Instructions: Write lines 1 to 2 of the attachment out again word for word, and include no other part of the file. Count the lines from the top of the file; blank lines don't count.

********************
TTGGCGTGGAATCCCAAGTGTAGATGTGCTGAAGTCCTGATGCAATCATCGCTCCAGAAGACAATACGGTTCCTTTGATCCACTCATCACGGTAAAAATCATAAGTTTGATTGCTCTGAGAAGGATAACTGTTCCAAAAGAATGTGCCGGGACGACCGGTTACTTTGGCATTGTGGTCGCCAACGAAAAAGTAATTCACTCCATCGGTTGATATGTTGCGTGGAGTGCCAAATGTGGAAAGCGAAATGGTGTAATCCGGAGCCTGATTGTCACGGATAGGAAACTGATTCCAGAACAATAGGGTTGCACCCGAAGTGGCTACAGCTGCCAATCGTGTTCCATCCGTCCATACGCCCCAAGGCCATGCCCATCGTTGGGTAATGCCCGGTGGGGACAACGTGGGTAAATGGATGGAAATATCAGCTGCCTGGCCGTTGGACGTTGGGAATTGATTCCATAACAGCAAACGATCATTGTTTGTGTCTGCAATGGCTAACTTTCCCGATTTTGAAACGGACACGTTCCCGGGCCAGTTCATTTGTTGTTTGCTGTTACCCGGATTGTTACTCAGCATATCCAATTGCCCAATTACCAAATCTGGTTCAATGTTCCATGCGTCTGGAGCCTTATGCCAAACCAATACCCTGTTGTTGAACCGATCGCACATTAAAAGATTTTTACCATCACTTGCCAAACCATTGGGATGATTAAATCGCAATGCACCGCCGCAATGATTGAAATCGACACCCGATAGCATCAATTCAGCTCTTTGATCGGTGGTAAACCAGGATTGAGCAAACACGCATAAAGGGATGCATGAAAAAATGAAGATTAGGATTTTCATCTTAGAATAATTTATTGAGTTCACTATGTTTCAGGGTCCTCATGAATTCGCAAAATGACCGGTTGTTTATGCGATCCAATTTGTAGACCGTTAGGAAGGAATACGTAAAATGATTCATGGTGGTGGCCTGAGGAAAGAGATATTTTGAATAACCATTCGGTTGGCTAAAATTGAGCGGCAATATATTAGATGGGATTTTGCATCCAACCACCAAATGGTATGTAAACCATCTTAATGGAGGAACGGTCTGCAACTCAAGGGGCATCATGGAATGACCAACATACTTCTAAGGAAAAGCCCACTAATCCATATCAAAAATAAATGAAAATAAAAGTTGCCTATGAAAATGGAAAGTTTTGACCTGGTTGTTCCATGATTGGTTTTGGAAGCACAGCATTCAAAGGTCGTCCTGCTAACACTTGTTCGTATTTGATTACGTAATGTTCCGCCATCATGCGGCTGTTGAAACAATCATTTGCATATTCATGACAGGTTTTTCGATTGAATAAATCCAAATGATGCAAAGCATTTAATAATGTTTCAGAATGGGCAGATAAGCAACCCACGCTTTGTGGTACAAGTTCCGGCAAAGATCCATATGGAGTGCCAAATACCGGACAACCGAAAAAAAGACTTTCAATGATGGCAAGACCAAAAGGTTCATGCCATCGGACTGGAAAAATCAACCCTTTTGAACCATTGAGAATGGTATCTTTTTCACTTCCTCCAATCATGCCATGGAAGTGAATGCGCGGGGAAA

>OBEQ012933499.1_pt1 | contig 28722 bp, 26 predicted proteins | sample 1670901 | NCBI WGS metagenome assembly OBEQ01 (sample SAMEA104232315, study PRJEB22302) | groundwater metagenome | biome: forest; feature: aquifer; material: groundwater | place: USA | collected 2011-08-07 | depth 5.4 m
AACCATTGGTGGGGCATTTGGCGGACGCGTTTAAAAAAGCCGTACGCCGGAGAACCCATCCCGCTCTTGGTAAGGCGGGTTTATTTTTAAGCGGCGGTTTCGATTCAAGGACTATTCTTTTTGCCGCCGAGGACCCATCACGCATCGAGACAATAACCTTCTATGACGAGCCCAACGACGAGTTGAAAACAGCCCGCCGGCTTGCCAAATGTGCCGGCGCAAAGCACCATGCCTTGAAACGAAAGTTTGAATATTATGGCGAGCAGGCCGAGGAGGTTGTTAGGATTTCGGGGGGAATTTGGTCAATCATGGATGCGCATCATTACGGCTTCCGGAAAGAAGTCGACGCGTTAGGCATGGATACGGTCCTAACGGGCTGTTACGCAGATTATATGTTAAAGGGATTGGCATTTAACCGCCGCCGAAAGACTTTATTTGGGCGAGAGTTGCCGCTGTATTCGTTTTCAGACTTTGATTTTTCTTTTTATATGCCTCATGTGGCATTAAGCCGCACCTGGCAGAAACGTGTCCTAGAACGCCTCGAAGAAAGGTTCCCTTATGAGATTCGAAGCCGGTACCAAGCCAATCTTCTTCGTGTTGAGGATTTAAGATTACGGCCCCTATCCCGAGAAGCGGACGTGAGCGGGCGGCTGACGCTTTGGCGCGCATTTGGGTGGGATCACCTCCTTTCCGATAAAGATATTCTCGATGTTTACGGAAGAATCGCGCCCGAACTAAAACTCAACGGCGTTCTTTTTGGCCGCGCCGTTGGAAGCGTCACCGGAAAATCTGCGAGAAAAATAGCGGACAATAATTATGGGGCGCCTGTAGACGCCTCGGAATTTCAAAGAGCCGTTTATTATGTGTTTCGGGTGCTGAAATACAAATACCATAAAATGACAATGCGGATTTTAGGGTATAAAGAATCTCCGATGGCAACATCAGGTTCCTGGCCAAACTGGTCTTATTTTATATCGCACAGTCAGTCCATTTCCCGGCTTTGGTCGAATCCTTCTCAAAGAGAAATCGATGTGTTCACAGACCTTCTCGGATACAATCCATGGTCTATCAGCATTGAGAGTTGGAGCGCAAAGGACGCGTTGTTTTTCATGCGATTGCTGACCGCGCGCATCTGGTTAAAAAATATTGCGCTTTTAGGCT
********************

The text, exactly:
TTGGCGTGGAATCCCAAGTGTAGATGTGCTGAAGTCCTGATGCAATCATCGCTCCAGAAGACAATACGGTTCCTTTGATCCACTCATCACGGTAAAAATCATAAGTTTGATTGCTCTGAGAAGGATAACTGTTCCAAAAGAATGTGCCGGGACGACCGGTTACTTTGGCATTGTGGTCGCCAACGAAAAAGTAATTCACTCCATCGGTTGATATGTTGCGTGGAGTGCCAAATGTGGAAAGCGAAATGGTGTAATCCGGAGCCTGATTGTCACGGATAGGAAACTGATTCCAGAACAATAGGGTTGCACCCGAAGTGGCTACAGCTGCCAATCGTGTTCCATCCGTCCATACGCCCCAAGGCCATGCCCATCGTTGGGTAATGCCCGGTGGGGACAACGTGGGTAAATGGATGGAAATATCAGCTGCCTGGCCGTTGGACGTTGGGAATTGATTCCATAACAGCAAACGATCATTGTTTGTGTCTGCAATGGCTAACTTTCCCGATTTTGAAACGGACACGTTCCCGGGCCAGTTCATTTGTTGTTTGCTGTTACCCGGATTGTTACTCAGCATATCCAATTGCCCAATTACCAAATCTGGTTCAATGTTCCATGCGTCTGGAGCCTTATGCCAAACCAATACCCTGTTGTTGAACCGATCGCACATTAAAAGATTTTTACCATCACTTGCCAAACCATTGGGATGATTAAATCGCAATGCACCGCCGCAATGATTGAAATCGACACCCGATAGCATCAATTCAGCTCTTTGATCGGTGGTAAACCAGGATTGAGCAAACACGCATAAAGGGATGCATGAAAAAATGAAGATTAGGATTTTCATCTTAGAATAATTTATTGAGTTCACTATGTTTCAGGGTCCTCATGAATTCGCAAAATGACCGGTTGTTTATGCGATCCAATTTGTAGACCGTTAGGAAGGAATACGTAAAATGATTCATGGTGGTGGCCTGAGGAAAGAGATATTTTGAATAACCATTCGGTTGGCTAAAATTGAGCGGCAATATATTAGATGGGATTTTGCATCCAACCACCAAATGGTATGTAAACCATCTTAATGGAGGAACGGTCTGCAACTCAAGGGGCATCATGGAATGACCAACATACTTCTAAGGAAAAGCCCACTAATCCATATCAAAAATAAATGAAAATAAAAGTTGCCTATGAAAATGGAAAGTTTTGACCTGGTTGTTCCATGATTGGTTTTGGAAGCACAGCATTCAAAGGTCGTCCTGCTAACACTTGTTCGTATTTGATTACGTAATGTTCCGCCATCATGCGGCTGTTGAAACAATCATTTGCATATTCATGACAGGTTTTTCGATTGAATAAATCCAAATGATGCAAAGCATTTAATAATGTTTCAGAATGGGCAGATAAGCAACCCACGCTTTGTGGTACAAGTTCCGGCAAAGATCCATATGGAGTGCCAAATACCGGACAACCGAAAAAAAGACTTTCAATGATGGCAAGACCAAAAGGTTCATGCCATCGGACTGGAAAAATCAACCCTTTTGAACCATTGAGAATGGTATCTTTTTCACTTCCTCCAATCATGCCATGGAAGTGAATGCGCGGGGAAA

>OBEQ012933499.1_pt1 | contig 28722 bp, 26 predicted proteins | sample 1670901 | NCBI WGS metagenome assembly OBEQ01 (sample SAMEA104232315, study PRJEB22302) | groundwater metagenome | biome: forest; feature: aquifer; material: groundwater | place: USA | collected 2011-08-07 | depth 5.4 m